CEO Mitch Maiman recently discussed how to improve the design for manufacturing process at the DFM Summit in Brooklyn. “Design for manufacturability (also sometimes known as design for manufacturing or DFM) is the general engineering art of designing products in such a way that they are easy to manufacture.” (Wikipedia)
In his presentation, Maiman explained how the lack of collaboration between designers and engineers cause costly mistakes and then offered advice on how it can be fixed. The DFM process cannot be properly executed when industrial designers, engineers, manufacturers, and product managers aren’t in sync with each other throughout the process.
This is what each stakeholder thinks in a failed DFM execution:
Industrial Designers say:
“Thinking about cost and manufacturing constraints restricts the range of solutions we can create. The engineering guys do not like to think outside the box of past practices.”
“The Industrial Designers are usually coming up with ideas that we either can’t manufacture or develop into products meeting our product cost targets or size. We end up having to redo everything in an effort to get close to our product specifications and requirements definition.”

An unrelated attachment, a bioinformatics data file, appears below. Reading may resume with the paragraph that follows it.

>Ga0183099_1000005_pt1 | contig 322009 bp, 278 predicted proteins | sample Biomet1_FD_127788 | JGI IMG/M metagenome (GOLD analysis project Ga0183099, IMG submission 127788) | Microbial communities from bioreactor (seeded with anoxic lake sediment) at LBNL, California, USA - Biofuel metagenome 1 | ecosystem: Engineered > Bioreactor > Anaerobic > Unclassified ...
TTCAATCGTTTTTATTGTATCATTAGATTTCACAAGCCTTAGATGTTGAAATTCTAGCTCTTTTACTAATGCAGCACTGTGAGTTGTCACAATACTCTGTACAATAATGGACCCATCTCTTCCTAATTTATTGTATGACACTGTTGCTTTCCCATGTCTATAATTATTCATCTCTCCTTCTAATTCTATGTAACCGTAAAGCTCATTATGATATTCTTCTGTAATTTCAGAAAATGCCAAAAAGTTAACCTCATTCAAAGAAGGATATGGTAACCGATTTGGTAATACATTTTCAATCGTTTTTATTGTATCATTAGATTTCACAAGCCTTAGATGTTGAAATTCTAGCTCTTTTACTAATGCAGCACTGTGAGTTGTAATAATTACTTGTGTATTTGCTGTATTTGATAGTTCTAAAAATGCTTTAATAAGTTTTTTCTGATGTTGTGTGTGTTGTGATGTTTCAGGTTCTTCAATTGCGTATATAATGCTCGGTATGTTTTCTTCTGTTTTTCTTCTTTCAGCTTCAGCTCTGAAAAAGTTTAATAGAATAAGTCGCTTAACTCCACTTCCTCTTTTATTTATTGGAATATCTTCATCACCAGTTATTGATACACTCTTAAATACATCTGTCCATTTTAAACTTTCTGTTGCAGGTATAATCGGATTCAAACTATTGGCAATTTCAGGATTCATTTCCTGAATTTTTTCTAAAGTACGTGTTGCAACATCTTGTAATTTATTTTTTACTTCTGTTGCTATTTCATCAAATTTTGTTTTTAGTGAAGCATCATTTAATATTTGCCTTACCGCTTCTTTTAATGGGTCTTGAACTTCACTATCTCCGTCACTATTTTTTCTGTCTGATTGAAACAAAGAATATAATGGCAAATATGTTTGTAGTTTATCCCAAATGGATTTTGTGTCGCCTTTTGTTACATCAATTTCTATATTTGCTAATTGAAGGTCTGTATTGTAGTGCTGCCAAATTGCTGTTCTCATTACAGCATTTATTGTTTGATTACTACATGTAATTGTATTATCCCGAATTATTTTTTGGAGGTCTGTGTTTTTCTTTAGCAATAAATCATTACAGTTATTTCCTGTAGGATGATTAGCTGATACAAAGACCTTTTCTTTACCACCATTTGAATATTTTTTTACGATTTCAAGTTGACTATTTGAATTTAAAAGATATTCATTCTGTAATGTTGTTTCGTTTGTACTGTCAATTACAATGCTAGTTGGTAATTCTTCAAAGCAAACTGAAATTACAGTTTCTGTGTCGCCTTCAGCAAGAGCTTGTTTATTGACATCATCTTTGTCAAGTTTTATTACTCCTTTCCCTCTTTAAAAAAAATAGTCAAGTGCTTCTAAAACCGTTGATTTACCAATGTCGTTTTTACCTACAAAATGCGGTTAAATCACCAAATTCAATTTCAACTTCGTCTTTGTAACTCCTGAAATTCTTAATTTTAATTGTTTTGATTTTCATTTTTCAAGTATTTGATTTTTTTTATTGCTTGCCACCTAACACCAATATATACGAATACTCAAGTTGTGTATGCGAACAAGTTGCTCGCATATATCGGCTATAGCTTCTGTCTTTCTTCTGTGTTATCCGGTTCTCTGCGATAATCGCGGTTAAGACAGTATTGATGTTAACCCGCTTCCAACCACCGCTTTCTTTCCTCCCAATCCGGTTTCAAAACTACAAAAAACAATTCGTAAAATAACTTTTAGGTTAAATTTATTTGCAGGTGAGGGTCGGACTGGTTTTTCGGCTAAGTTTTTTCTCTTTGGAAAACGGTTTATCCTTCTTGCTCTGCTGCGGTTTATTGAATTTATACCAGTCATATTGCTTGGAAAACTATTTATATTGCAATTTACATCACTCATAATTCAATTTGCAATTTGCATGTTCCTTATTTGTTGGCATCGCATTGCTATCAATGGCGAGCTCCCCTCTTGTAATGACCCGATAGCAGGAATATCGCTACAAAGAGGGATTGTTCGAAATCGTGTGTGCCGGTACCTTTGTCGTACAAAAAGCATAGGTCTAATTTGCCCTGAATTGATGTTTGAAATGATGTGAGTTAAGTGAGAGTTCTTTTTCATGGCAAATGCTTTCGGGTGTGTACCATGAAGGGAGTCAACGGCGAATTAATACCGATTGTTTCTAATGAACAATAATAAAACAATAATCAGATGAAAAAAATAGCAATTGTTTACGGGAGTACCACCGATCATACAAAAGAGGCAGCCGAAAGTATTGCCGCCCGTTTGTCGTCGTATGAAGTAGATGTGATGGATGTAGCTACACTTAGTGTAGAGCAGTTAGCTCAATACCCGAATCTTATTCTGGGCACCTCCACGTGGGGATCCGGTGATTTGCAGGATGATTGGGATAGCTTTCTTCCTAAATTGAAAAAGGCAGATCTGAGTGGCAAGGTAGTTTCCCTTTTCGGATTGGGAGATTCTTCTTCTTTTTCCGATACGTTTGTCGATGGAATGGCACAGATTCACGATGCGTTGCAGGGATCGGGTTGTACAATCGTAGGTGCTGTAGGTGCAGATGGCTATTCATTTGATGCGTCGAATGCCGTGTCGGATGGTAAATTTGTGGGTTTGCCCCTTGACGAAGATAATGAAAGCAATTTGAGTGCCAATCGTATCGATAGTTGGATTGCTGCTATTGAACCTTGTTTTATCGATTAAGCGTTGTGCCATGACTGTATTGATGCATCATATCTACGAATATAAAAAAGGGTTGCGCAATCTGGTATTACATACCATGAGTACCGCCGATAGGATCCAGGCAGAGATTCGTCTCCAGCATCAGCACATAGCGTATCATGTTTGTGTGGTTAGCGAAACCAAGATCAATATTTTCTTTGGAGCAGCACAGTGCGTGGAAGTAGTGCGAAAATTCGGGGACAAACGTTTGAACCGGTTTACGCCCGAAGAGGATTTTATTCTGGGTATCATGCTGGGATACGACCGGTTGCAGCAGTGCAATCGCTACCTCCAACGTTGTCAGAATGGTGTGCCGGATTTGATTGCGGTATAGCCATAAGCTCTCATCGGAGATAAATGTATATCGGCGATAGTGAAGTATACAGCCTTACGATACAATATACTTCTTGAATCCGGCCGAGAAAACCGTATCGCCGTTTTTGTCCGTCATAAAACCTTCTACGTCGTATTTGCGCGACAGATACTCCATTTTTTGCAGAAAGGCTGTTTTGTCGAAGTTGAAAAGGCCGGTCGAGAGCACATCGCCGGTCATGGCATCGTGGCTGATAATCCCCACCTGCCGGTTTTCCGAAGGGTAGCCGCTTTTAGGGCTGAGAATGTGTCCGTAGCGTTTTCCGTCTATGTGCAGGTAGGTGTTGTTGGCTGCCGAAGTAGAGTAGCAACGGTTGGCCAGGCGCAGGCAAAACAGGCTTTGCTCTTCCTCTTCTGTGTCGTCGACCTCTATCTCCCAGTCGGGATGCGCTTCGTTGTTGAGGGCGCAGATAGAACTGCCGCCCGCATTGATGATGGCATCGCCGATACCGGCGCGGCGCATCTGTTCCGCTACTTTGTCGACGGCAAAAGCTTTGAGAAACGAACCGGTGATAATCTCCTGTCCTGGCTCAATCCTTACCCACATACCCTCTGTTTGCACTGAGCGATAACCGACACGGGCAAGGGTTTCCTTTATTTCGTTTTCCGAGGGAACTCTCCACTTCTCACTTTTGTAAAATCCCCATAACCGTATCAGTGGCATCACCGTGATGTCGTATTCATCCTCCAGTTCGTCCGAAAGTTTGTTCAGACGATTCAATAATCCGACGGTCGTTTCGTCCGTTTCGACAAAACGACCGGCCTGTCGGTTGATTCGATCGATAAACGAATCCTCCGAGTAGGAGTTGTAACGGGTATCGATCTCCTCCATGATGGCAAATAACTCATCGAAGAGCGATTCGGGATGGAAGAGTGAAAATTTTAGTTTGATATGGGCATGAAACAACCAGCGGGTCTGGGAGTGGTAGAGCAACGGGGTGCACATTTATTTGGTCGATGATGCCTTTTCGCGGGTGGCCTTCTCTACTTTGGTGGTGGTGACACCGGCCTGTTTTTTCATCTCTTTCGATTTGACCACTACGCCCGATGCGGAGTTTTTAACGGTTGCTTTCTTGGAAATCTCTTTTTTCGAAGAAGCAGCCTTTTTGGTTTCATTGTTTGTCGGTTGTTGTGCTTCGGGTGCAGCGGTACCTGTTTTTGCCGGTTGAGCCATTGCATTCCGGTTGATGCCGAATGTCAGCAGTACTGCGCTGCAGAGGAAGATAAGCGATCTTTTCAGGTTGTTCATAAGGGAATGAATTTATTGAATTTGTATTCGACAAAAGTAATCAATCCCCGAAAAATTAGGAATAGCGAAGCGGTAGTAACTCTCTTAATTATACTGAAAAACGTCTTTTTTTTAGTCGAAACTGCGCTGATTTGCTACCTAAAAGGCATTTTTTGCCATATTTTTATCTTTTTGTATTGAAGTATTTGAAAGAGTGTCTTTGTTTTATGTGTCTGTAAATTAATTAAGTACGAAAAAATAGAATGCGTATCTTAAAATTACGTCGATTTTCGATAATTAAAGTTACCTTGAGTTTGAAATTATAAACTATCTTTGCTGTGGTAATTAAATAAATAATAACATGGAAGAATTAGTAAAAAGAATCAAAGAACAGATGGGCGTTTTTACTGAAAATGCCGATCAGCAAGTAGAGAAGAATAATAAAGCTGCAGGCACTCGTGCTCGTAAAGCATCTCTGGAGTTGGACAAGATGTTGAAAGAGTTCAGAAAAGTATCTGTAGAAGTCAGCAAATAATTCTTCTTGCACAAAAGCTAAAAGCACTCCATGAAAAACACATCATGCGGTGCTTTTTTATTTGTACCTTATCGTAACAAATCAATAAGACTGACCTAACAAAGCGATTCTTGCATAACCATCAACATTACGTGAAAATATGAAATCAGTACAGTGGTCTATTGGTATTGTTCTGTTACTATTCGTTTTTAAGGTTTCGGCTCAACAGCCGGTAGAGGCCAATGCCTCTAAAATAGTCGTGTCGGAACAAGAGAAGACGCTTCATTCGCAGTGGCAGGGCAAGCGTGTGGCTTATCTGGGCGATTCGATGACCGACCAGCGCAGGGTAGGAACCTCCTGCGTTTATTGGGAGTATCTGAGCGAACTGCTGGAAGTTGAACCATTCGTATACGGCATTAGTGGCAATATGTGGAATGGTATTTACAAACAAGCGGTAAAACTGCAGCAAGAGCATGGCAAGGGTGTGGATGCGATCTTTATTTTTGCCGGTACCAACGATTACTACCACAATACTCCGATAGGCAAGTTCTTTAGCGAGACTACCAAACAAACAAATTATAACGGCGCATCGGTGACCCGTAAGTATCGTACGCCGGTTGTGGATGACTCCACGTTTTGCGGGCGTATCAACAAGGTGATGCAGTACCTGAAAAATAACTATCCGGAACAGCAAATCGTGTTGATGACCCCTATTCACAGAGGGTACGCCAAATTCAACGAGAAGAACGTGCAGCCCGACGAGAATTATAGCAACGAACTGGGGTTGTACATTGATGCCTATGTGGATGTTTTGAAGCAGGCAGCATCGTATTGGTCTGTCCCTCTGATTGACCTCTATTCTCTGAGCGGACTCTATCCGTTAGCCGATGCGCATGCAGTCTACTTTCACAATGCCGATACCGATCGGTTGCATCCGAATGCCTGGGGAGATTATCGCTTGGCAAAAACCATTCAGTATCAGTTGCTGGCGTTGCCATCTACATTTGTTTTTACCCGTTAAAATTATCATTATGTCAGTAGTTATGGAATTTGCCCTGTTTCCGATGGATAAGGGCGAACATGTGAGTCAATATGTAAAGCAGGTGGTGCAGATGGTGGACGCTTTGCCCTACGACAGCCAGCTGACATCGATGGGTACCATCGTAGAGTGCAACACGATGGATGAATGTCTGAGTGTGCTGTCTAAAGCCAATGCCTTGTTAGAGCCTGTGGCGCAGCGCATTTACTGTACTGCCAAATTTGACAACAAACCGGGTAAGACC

“Once again I am stuck trying to value engineering a product down to a cost target when the design and engineering guys came in with a BOM that is way over target.”
Product Managers say:
“Thanks guys. You have given me a product to take to market that costs too much, is too big, heavy and ugly to compete.”
Fortunately, according to Mitch it does not have to be this way.
How to Reconnect and Execute the DFM Process Successfully
1.) Get On The Same Page. Early.
The key to reconnecting and having a pleasant product development experience is to get everyone on the same page early. Each discipline must be in communication with the other to provide a seamless, predictable process from the get-go.
2.) Hold Them Accountable.
Make the combined team responsible for the total product result.
3.) Create the Perfect Solution.
It IS possible to realize an aesthetically pleasing, ergonomic product that fits within technical and cost constraints.
4.) Team Members Who Get It.
What it takes – cross-functional management & team commitment that recognizes the value of their neighbors.